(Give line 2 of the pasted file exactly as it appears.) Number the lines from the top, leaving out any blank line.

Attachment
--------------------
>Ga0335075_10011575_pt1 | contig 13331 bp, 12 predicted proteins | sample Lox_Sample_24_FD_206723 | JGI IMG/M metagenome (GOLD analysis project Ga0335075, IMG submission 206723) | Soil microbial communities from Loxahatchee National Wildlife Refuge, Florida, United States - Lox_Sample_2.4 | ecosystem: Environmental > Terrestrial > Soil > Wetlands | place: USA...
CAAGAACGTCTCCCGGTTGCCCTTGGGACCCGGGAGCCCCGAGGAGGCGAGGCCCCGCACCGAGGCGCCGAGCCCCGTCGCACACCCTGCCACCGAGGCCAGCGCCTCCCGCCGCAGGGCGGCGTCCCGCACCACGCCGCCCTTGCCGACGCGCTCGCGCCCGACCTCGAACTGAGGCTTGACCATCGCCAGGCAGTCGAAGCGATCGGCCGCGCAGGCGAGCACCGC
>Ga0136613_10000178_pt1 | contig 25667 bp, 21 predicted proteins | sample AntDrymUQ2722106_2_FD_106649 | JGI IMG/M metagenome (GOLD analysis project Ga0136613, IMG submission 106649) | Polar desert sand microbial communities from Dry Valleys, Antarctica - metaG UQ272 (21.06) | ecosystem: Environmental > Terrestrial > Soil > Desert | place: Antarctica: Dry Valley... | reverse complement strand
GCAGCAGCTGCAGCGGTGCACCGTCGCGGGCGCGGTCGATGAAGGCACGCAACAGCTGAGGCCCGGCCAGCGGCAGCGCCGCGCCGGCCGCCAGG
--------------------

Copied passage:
CAAGAACGTCTCCCGGTTGCCCTTGGGACCCGGGAGCCCCGAGGAGGCGAGGCCCCGCACCGAGGCGCCGAGCCCCGTCGCACACCCTGCCACCGAGGCCAGCGCCTCCCGCCGCAGGGCGGCGTCCCGCACCACGCCGCCCTTGCCGACGCGCTCGCGCCCGACCTCGAACTGAGGCTTGACCATCGCCAGGCAGTCGAAGCGATCGGCCGCGCAGGCGAGCACCGC